On a Garden in Columbia Falls, a Classroom Sprouts Up

By Beacon Staff

COLUMBIA FALLS — Sherry Lewis-Peterson, dirtied up to her elbows and powdered in dust, dug her hands into the sundried soil. One by one, she cupped out handfuls until there was a small hole, a new home for a trellis and future grape vine.

Lewis-Peterson spent the morning planting under the summer sun, surrounded by plots of budding farmland and her son, Hunter, and daughter, Olivia, who both helped nearby.

The Columbia Falls mother is trying to grow a new school for children with autism and special needs. Her vision — the nonprofit Farming for the Future Academy — is centered on agriculture and special education programs based around individual abilities and needs.

Since Hunter was diagnosed with autism at a young age, Lewis-Peterson has imagined a learning environment where her son could grow as a young man, safely and productively. The traditional education setting wasn’t working out for Hunter, so his mother began looking for a solution.

Autism is a developmental disorder that affects the brain’s normal development of social and communication skills. A recent report released by the U.S. Centers for Disease Control and Prevention suggests that autism and related disorders are more common than previously thought. One in 88 children in the U.S. were diagnosed with autism spectrum disorders in 2008, according to the CDC. The estimated rate in 2002 was roughly one in 155. Children who are diagnosed on the spectrum vary widely in their abilities and symptoms.

Lewis-Peterson hoped to find a setting that offered peace and comfort, but also an opportunity to nurture life skills that could help Hunter transition into adulthood. Skills like planting and raising fruits and vegetables, cooking and cleaning around a farm setting and selling produce at community markets.

“I knew I wanted my child to be outside,” she said.

While operating Plum Tree Daycare and Preschool from her home in Columbia Falls, Lewis-Peterson came up with the Farming for the Future Academy, an outdoor learning center where Hunter and others could still focus on a core curriculum, but also pursue individual goals and interests.

Over the last few years, Lewis-Peterson went back to school and is now certified as a special education instructor to go along with degrees in psychology, elementary education and a master’s in curriculum and instruction.

Last winter, she officially formed the nonprofit academy and started searching for a site. She approached the Veterans’ Home and the administrators offered the facility’s former garden as well as one of its buildings to be used for indoor classrooms.

“We couldn’t do it without their help,” Lewis-Peterson said.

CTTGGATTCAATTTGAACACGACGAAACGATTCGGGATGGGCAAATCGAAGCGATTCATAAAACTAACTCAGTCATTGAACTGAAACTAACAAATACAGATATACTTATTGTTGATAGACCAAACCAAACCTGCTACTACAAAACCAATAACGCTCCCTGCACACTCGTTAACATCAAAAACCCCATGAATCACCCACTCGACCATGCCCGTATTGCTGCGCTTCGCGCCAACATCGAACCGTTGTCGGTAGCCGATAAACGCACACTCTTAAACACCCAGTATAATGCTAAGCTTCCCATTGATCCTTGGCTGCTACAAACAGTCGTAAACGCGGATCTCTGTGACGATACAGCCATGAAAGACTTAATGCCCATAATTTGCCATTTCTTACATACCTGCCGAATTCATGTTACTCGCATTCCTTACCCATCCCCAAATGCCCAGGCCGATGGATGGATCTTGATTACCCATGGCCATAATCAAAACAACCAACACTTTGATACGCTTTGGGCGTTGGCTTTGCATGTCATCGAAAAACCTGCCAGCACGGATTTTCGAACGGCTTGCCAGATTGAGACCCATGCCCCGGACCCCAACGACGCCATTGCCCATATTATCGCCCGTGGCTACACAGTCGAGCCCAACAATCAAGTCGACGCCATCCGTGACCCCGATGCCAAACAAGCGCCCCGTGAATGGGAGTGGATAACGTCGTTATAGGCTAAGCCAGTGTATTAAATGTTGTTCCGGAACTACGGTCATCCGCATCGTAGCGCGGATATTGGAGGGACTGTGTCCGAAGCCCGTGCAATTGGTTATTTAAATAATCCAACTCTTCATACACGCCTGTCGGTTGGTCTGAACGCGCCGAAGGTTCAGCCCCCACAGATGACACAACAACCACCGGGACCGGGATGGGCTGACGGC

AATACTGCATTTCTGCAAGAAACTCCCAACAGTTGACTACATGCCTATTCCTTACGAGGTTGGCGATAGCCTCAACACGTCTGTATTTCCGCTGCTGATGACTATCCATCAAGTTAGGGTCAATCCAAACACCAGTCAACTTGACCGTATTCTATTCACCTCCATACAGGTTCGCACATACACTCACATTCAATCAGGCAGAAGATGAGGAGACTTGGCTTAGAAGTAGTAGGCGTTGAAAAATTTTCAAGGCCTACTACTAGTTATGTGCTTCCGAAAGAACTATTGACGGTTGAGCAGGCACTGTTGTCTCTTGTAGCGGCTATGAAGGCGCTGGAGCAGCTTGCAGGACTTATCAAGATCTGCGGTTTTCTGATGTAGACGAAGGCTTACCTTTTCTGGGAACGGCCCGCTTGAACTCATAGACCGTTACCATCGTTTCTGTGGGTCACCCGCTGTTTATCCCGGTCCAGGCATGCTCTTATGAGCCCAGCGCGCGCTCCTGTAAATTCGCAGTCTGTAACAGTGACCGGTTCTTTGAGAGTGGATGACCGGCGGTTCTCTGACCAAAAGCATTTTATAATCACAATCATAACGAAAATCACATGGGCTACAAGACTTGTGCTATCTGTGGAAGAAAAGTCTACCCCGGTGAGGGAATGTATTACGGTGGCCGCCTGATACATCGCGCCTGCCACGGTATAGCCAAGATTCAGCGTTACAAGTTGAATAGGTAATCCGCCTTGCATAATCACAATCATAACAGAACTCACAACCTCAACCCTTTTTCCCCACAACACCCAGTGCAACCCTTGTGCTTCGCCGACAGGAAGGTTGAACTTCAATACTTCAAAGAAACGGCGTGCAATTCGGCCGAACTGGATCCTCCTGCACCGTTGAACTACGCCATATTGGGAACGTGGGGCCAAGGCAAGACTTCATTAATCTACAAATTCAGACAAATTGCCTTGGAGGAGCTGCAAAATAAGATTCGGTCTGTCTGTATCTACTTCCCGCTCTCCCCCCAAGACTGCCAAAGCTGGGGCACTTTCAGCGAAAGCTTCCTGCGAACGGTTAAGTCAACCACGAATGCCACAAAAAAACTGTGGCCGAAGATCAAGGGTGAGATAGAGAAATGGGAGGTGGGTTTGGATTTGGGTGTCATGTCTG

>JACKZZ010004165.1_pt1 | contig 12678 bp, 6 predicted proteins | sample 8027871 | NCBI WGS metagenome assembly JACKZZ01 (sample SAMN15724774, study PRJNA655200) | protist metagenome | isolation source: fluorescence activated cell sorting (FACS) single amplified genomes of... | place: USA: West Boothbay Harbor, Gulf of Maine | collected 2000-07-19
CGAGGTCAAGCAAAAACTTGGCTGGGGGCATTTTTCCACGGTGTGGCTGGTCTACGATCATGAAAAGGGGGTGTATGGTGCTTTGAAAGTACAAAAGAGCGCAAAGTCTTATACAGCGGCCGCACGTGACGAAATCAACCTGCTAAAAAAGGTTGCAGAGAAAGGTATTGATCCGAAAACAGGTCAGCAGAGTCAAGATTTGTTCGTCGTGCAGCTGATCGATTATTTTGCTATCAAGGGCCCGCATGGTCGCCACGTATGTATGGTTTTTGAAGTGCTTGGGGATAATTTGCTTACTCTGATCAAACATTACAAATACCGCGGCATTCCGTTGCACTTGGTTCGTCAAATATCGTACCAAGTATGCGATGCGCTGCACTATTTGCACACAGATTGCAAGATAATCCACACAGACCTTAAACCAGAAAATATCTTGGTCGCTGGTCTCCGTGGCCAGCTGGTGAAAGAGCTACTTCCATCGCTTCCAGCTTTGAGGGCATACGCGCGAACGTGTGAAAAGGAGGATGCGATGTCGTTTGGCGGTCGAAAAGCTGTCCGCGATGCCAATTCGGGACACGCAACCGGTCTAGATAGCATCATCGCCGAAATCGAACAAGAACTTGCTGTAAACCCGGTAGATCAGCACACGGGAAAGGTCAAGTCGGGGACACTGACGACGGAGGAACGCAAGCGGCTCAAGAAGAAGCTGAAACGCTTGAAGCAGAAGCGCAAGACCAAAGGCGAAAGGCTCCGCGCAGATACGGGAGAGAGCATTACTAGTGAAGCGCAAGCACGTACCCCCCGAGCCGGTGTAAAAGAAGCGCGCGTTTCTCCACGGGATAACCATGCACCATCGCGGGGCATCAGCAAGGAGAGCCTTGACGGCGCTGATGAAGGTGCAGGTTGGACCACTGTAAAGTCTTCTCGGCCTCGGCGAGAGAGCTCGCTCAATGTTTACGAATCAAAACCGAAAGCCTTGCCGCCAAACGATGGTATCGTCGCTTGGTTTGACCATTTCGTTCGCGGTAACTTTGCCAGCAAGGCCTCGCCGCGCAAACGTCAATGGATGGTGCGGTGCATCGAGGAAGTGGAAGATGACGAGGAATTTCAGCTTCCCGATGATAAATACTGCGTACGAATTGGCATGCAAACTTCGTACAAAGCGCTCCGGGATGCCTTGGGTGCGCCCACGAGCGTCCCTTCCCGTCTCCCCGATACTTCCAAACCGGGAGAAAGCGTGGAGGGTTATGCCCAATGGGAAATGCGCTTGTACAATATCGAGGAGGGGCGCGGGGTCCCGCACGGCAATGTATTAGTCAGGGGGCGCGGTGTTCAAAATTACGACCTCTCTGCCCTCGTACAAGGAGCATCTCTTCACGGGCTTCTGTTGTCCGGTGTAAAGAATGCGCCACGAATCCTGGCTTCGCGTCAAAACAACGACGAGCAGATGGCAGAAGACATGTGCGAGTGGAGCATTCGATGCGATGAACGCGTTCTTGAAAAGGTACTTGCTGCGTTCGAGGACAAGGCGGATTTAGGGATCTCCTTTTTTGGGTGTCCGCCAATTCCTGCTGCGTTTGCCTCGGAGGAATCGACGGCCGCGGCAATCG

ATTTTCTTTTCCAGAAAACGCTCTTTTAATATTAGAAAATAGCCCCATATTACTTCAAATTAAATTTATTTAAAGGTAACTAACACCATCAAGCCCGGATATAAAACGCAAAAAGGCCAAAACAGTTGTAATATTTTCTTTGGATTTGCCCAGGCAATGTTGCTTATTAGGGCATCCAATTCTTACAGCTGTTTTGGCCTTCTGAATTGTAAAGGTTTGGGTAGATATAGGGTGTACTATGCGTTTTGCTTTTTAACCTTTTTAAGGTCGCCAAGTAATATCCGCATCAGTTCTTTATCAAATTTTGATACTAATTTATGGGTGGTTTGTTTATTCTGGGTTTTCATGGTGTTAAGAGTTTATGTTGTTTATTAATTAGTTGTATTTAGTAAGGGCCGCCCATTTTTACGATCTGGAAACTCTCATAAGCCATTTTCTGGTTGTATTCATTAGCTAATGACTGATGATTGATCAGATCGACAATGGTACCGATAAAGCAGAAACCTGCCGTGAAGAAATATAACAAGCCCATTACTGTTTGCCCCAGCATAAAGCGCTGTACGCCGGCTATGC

The academy, intended for children between preschool age and high school, is not solely for those with autism.

“We can take anybody,” she said.

It is not accredited through the state but would follow several guidelines, like being in session for 180 days. Instead of following the traditional school calendar, the academy would run primarily during harvest seasons. There would be a para educator assigned to each student as a chaperone, she said.

“Upon meeting set goals each student will be allowed to form a major in an area of interest. Collaboration between the student, family and core team will ensure that each major is well rounded and includes Montana Standards of Education for that grade level,” she wrote on the academy’s website, www.farmingforthefutureacademyinc.org.

The garden would be the outdoor classroom, where students would interact and learn to nurture produce together. The indoor classroom would feature iPads with educational programs for each individual.

“Instead of using set curriculum, we’re going to say, ‘what are your interests and how can we make it so it’s good for each child?’” she said. “Each student will have a goal. If it’s a child who has severe autism, then his goal will be different.”

Over the last few weeks, Lewis-Peterson and others have planted the first seeds of the academy on the roughly one-acre garden. Thanks to several generous donations from the community, the nonprofit academy was able to build a tall fence around the plot of land. It will prevent children from wandering off unattended, and also keep the wildlife out.

The garden is open to members of the Veterans’ Home, as well as community members who might want a section of land for their own gardening, Lewis-Peterson said.

Along with planting the first seeds, Lewis-Peterson is also seeking grant funding and other support that would help launch the academy by September. Right now she has enough resources to enroll two students, she said, but her goal would be five.

“Getting started is very hard,” she said. “So far, it’s come out of my pocket and it’s OK because I would do it anyways. But we need the donations to get it up and going.”

For more information about the Farming for the Future Academy, visit its website, http://www.farmingforthefutureacademyinc.org/

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